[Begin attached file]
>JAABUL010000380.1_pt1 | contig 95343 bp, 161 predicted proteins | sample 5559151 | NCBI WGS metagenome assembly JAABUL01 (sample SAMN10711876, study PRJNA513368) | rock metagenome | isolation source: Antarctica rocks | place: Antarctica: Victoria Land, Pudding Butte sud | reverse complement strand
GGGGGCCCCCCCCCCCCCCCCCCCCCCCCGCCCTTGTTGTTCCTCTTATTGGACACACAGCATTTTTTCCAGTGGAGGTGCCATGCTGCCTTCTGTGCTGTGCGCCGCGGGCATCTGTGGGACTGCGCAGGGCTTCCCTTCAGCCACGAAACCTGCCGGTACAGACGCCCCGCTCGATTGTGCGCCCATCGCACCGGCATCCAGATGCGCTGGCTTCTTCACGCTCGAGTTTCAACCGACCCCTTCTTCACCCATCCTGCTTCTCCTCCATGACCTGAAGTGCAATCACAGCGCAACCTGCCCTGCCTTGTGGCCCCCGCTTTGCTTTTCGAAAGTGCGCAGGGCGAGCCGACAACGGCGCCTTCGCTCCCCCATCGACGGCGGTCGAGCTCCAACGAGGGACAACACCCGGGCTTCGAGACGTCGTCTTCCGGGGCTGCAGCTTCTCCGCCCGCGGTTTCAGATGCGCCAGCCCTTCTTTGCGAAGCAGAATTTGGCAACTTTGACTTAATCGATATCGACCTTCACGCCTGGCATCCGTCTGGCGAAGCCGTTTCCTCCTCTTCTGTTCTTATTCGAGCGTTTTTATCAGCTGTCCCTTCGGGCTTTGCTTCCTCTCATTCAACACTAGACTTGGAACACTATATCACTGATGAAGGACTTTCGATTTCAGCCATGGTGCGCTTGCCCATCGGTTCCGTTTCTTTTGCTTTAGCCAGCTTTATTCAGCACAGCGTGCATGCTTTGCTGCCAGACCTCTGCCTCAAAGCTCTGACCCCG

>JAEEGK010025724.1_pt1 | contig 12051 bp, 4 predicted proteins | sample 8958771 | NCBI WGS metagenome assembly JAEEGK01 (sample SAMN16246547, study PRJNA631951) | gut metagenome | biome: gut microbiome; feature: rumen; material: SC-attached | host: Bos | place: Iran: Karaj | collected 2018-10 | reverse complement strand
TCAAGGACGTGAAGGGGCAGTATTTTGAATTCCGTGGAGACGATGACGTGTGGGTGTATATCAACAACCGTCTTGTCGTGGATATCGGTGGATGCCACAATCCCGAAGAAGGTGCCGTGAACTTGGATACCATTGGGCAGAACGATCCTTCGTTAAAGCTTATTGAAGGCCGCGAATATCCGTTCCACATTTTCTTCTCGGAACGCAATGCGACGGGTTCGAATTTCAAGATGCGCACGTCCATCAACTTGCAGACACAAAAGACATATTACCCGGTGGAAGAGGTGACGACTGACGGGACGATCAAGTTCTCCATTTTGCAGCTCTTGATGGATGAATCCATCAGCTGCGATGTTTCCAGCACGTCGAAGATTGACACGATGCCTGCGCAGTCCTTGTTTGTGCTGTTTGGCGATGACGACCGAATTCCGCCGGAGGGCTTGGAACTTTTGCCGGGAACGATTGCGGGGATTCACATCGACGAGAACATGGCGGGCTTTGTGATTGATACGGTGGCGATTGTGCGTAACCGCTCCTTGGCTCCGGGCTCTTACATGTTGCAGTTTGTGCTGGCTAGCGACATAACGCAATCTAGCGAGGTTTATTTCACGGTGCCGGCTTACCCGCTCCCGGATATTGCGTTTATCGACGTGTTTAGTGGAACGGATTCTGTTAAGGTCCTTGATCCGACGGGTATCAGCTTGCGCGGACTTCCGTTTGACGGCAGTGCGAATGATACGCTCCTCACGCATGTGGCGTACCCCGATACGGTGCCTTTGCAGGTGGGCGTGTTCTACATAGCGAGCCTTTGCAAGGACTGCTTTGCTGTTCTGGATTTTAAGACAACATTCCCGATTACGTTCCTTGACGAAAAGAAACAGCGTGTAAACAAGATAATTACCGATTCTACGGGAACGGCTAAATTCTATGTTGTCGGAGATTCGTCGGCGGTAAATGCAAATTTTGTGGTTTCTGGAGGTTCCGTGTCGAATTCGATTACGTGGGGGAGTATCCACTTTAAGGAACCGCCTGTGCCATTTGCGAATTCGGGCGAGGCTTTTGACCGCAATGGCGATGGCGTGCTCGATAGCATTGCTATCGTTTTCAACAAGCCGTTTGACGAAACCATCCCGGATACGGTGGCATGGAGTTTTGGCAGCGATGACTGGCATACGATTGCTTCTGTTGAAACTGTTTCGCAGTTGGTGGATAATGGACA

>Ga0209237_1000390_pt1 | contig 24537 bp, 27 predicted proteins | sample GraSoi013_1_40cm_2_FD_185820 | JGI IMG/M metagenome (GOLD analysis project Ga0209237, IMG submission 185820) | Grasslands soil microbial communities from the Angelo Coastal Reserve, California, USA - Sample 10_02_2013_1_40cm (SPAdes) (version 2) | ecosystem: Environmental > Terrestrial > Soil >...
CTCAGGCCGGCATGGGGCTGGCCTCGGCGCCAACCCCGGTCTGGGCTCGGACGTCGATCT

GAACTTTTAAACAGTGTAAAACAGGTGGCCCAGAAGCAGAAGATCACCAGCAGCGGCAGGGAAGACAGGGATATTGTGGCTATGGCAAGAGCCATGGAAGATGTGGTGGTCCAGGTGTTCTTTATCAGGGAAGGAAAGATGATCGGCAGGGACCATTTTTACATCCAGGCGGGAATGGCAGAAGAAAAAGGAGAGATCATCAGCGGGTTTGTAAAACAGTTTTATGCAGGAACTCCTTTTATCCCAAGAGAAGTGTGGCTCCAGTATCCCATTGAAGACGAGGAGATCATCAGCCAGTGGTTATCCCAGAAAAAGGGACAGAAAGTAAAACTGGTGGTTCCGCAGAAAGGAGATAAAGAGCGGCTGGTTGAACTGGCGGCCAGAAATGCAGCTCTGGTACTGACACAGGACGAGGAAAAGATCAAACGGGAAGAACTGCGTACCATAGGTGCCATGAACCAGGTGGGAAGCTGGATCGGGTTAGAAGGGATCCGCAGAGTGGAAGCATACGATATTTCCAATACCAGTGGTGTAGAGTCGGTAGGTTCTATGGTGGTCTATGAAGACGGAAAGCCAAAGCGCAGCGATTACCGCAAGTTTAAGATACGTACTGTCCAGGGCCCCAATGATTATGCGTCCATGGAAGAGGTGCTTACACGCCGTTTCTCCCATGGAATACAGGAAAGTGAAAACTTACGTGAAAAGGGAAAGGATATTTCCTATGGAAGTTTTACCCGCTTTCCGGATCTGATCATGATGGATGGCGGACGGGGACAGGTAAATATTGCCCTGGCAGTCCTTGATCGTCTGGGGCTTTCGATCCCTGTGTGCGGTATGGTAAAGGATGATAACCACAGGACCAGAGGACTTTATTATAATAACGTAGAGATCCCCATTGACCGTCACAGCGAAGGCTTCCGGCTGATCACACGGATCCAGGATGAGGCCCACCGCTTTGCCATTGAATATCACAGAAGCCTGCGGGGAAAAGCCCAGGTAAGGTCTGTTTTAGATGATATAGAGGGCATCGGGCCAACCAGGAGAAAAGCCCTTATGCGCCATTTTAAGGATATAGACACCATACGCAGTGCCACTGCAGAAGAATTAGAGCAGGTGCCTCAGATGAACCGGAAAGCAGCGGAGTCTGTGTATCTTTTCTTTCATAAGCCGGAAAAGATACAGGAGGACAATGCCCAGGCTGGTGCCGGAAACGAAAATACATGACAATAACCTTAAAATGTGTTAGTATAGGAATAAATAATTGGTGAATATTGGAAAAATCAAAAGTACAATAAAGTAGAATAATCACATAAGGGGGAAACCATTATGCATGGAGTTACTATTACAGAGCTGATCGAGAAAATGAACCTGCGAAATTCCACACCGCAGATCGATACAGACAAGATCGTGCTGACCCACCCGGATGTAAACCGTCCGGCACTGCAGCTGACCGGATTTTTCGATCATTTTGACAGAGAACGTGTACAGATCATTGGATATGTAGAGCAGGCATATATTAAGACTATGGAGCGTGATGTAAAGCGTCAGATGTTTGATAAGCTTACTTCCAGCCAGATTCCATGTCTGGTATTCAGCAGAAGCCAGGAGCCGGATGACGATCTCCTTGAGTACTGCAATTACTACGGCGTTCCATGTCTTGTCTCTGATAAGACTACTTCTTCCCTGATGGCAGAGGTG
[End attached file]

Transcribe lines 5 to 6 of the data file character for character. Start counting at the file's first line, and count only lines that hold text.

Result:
>Ga0209237_1000390_pt1 | contig 24537 bp, 27 predicted proteins | sample GraSoi013_1_40cm_2_FD_185820 | JGI IMG/M metagenome (GOLD analysis project Ga0209237, IMG submission 185820) | Grasslands soil microbial communities from the Angelo Coastal Reserve, California, USA - Sample 10_02_2013_1_40cm (SPAdes) (version 2) | ecosystem: Environmental > Terrestrial > Soil >...
CTCAGGCCGGCATGGGGCTGGCCTCGGCGCCAACCCCGGTCTGGGCTCGGACGTCGATCT